Musing Mondays #4


Vivian grew up in a home that was not hers. It was her aunt’s, and although the woman tried to make her feel included, there were always little reminders that she was not home. School projects, or whispers at church, her surname on a form – the occasional message from her dad. She could not shake the feeling that she was living amongst someone else’s brothers and sisters, hugging someone else’s mum and dad. Whenever there were photos she stood awkwardly to the side, out of respect to her aunt’s real family, and out of respect to her own unusual one.

What it had taught her, this non standard way of living, was that abstract nouns were exactly that; abstract. Fluid. Those seemingly colossal terms like Family and Home or Love or Life did not have to be so rigid. They could be anything, and anything could be moulded. Anything could be what you wanted it to be.

From an early age her life was ruled by that notion. It appeared for the first time in primary school, when she had taken some chalk into the playground to draw on the recreational wall. She drew stars, something that she had only just learnt to do, and she drew exactly 17. When the bell rang she put the chalk in her coat pocket and went back inside. The rest of the day passed as normal. At the end her Aunt came to pick her up and she had fish fingers for dinner.

The next day her aunt jolted her awake.

‘What’s this?’ she demanded. Vivian blinked drowsily.

‘What’s what?’ she replied.


Her aunt was holding the broken pieces of chalk from Vivian’s pocket in her palms. She must have forgotten to put them back, and by default brought them home.

‘Chalk.’ Vivian replied, unabashed.

‘Where did you get it from?’ Her aunt pressed. There was something in her tone that made Vivian a little scared, as though she had done something wrong. She clawed at the mattress beneath the covers.

‘School.’ She replied quietly.

‘You stole it from school?’

The words shocked both of them into silence. Vivian had never stolen anything in her life, and she definitely had not started stealing now.

‘So how did it get here?’ Her aunt asked, when Vivian shook her head.

‘I put in my pocket.’ Her voice cracked.

‘That,’ her aunt declared, ‘is stealing.’

‘But I didn’t’

‘You took something that didn’t belong to you. That is stealing.’

Her aunt was not interested in any more words. The evidence was there in red and green, making her palms dusty. Vivian had stolen the chalk; that was all.

That episode had taught Vivian that all that mattered was how something seemed. That was why she worked hard at school, kept a clean home, married a handsome man and took up yoga. Because as long as she seemed like a good person, she could get away with everything else.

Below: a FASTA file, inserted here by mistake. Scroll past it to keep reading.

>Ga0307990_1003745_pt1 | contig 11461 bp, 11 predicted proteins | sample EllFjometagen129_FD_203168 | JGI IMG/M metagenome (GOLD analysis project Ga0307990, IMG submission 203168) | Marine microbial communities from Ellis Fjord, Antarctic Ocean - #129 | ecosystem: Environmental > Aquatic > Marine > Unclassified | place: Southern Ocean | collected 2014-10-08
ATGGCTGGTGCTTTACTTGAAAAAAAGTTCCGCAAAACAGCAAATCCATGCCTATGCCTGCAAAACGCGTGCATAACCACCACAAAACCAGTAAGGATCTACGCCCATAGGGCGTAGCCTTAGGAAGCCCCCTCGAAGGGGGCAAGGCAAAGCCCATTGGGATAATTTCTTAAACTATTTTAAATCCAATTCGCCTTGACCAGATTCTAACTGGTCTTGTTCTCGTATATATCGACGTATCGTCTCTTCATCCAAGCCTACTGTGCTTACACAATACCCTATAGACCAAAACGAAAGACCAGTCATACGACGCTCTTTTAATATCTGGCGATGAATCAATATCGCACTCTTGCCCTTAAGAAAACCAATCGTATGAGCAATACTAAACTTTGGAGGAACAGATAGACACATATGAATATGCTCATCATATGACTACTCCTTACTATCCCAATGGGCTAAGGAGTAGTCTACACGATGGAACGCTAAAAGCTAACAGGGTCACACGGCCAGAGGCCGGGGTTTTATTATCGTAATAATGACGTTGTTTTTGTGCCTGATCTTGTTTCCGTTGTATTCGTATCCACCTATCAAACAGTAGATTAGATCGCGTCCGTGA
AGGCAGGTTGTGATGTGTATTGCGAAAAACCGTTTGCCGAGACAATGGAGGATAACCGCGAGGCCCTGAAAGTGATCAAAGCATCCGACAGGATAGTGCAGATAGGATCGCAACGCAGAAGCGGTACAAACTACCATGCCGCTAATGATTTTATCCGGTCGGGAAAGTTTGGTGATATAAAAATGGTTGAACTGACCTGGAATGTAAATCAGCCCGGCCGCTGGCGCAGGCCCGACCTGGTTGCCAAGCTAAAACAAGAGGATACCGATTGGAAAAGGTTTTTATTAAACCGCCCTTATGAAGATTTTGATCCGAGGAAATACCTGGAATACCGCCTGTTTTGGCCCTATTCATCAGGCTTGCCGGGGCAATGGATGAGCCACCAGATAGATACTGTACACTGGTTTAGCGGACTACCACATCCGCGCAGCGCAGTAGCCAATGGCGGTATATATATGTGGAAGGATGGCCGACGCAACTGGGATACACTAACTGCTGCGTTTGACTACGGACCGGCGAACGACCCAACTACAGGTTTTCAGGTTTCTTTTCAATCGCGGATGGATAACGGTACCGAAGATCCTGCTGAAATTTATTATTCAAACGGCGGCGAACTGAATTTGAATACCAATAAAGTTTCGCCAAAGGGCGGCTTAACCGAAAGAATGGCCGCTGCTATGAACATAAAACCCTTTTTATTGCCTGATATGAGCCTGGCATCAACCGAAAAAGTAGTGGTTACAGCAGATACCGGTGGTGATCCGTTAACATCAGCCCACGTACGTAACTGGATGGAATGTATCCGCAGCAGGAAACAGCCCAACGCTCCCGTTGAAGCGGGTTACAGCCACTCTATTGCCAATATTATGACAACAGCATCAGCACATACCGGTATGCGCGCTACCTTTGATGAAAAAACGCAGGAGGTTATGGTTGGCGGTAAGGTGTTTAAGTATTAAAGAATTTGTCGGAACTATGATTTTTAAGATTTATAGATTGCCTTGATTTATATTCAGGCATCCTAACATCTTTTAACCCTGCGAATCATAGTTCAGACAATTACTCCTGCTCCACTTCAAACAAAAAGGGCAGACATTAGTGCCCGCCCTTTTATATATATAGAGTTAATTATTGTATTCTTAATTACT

Musing Monday #3


“His eyes are still open.”

Alex stands with her arms folded, slowly turning Ben’s face away from hers with the heel of her shoe. His head keeps springing back, despite her efforts. A crescent shape dip is forged in his cheek

“He’s just staring up at me, like he would usually do.”

I see all of this from the corner of my eye. I hear all of this as if she is speaking to me from another room. I’ve been like this ever since it happened. Someone romantic might say a piece of me had died with him or something. But I’m not romantic.

“It’s creepy.” She says finally, turning away in disgust.

I know she wants me to look, but I can’t. Outside rain taps on the window and draws me to the underwater scene that is forming below us. The garden is filling up with water very quickly. A pool is collecting around the pile of bodies at the far end.

“Take his arms,” I say, still distracted, “let’s get him out of here so that we can get out of here.”

“What if he’s not dead?” She continues to prod, “What if when I lean down, he jumps up and grabs me?”

She throws her arms around me to make her point, squeezing me playfully. I try not to tense up at her touch.

“He’s definitely dead.” I say bluntly, shrugging off her grasp, “You made sure of that.”

She killed him with the desk fan. A part of me was thankful that I no longer had to listen to its annoying faltering.

She beat him with it until he stopped fighting back. Then just to be sure, she choked him with the electric chord. She didn’t mention that when I came in, though. She just turned to me, blood spattered across her blouse, with tears streaming down her face and her hair in a frenzy. Her eyes were wider than I’d ever seen them before.

“He attacked me,” She stammered.

I did not open my mouth. I stood in the doorway waiting for the words, but for some reason all that came to mind was the sound of Ben turning over in his sleep. The feel of his breath on the back of my neck.

When I did not speak, Alex rushed out of the room. I did not follow her, although I should have. I stepped into the room instead and sat next to Ben. My eyes were fixed on the carpet slowly turning red with his blood. In my mind, the memory of him carrying him on my back kept playing, over and over. The feel of his skin on mine. Something warm inside.

Eventually I untangled the chord from his throat and arranged him properly. On his side, like he was sleeping. I stroked his hair, forgetting that he was dead until my hands were covered in his blood. Then I went into the bathroom and ran the tap. I think I might have cried too, but that could have just been sweat from the never ending heat. Or steam from the boiling hot bath I took. When I came out, Alex was baking. We ate brownies and watched Amelie.